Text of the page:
You want a network-security tool that can grow and change with your organization's evolution. Is the tool better suited to a cloud environment or an on-premises network? Can it do both? Can it handle hybrid networks? How well will the tool work if its workload doubles, triples, or quadruples?
How compatible is the product with your current security stack?
To minimize your overall costs, your new network-security tool or service is going to have to play well with your existing hardware and software. Are there any incompatibilities with any of those? Does the vendor offer APIs to link its tool and other programs?
Does the vendor offer help with implementation and/or staff training?
Deploying a new tool is rarely as simple as flipping a switch. Ask the vendor if it will help you set up and implement the new tool, if it offers training for your staffers in how to use the tool, and how much extra either service will cost.
Does the vendor offer a product bundle that might be useful to you?
If you're in the market for more than one network-security product, or even other cybersecurity services, the vendor may offer package deals or multi-tools that could be more affordable than purchasing all the products separately. Best of all is if the vendor has a unified threat management (UTM) tool that can consolidate several tools and telemetry feeds into a single interface.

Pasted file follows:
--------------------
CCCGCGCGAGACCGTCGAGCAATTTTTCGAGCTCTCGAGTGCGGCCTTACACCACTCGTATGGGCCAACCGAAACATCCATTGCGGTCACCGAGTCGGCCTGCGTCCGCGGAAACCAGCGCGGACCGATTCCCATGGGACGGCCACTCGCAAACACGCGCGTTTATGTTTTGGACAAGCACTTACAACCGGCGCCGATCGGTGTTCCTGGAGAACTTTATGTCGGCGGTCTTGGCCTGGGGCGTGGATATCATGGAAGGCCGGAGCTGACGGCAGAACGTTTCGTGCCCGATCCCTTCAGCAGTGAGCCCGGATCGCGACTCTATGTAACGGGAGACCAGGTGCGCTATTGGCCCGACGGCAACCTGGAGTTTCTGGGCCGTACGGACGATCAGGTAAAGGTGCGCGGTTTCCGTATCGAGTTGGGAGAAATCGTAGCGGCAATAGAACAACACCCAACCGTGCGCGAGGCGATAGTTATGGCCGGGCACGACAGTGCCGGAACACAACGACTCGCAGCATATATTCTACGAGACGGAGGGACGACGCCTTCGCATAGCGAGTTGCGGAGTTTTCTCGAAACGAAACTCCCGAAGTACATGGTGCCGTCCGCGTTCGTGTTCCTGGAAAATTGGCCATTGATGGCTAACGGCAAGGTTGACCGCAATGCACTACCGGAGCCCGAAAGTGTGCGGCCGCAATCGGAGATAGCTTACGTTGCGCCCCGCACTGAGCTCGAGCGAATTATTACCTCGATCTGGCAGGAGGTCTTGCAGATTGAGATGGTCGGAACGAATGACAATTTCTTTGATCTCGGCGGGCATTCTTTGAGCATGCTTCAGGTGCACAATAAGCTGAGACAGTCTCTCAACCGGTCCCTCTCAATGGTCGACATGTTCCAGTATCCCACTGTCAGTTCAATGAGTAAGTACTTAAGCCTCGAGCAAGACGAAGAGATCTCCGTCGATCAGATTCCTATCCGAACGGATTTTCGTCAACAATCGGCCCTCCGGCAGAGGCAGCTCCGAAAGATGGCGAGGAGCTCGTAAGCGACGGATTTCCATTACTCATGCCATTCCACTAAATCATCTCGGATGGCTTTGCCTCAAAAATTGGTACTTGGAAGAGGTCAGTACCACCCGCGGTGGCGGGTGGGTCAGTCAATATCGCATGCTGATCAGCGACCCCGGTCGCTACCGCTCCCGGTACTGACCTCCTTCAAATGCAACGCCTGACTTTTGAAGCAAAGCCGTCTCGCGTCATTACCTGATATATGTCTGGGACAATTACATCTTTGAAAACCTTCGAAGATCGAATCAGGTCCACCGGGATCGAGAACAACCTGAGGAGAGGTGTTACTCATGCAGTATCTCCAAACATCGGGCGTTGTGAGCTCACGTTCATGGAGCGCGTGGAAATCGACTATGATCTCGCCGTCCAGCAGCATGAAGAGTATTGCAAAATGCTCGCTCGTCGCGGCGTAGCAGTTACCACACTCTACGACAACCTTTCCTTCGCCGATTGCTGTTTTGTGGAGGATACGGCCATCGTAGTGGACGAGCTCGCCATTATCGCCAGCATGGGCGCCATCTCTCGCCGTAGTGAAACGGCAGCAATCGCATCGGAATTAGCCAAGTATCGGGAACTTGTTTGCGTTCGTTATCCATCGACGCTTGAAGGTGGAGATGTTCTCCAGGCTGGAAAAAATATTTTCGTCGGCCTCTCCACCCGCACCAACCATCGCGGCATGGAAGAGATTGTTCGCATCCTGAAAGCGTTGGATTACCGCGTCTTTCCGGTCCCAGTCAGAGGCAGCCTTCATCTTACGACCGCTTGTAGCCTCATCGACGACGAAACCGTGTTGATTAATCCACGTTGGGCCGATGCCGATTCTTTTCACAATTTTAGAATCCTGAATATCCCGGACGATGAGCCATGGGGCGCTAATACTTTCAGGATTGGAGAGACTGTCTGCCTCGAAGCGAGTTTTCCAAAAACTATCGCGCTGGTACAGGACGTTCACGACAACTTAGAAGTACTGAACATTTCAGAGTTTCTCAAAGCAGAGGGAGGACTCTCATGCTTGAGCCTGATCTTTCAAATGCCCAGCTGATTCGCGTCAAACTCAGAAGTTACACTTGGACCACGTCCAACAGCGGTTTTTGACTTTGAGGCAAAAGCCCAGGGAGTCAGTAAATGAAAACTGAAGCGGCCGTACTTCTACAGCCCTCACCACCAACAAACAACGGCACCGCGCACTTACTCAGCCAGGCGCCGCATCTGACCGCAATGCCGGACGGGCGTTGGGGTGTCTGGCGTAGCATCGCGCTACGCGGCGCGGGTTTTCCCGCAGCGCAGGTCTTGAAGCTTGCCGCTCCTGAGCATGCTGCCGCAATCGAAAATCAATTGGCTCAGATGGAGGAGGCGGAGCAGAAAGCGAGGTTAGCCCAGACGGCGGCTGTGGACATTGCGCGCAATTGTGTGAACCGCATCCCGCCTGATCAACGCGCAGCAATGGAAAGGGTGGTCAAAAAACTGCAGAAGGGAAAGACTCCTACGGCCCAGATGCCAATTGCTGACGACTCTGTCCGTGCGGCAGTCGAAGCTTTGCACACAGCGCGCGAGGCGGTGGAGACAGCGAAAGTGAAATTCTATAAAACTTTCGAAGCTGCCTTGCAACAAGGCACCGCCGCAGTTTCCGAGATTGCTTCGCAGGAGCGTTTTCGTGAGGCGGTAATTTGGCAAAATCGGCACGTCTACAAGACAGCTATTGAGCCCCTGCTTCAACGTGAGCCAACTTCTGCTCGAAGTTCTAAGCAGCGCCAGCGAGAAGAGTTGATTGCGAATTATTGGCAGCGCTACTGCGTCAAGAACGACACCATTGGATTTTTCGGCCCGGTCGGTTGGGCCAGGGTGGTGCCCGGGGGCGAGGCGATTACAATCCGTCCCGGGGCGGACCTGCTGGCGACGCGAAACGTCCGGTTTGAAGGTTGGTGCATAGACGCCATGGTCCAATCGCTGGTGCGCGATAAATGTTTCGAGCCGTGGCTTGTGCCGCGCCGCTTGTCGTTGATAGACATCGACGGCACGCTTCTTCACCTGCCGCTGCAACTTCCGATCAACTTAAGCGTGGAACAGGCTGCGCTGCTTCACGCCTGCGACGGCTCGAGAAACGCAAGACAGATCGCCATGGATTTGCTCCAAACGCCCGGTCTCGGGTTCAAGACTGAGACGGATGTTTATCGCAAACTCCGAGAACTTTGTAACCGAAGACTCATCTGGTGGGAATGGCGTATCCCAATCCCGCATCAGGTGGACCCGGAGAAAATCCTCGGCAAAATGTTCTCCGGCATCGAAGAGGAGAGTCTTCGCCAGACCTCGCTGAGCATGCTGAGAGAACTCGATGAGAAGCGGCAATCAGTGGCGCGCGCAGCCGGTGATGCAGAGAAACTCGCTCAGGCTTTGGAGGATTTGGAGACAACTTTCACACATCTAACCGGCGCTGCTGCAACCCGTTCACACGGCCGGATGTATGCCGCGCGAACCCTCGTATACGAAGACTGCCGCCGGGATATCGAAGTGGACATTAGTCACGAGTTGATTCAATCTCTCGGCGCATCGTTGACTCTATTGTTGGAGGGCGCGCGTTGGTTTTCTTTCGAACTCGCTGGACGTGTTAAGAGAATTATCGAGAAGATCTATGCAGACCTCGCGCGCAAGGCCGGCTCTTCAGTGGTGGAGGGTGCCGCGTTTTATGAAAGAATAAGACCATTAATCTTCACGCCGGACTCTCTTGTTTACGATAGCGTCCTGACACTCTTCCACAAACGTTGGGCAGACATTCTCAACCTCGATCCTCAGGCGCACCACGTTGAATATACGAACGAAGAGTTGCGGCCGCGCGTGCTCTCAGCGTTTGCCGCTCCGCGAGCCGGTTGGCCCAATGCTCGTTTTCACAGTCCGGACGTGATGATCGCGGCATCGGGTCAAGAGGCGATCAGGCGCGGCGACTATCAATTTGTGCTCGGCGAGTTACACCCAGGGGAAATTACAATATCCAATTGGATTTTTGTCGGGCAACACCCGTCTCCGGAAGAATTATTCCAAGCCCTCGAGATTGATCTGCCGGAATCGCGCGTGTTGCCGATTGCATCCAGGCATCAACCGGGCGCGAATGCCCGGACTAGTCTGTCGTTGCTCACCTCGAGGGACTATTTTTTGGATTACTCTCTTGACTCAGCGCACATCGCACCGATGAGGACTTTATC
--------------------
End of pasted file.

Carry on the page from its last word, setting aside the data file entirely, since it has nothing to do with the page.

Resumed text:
How much experience does the vendor have delivering this kind of product? How long has the vendor existed?
Hot new start-ups may be attractive, but it's wiser to invest in one than to become its client. Stick to vendors with long track records and solid financial footings. You don't want to go with one that could go out of business nine months into your service contract.
What is the vendor's reputation? Can it provide client references and testimonials?
A vendor won't tell you that its clients have had mixed experiences, but those clients might say something different if you ask them directly. You'll also want to ask industry peers if they've used this vendor or product and if they can recommend it.
Does the vendor have other clients in your industry? Is it familiar with your regulatory requirements?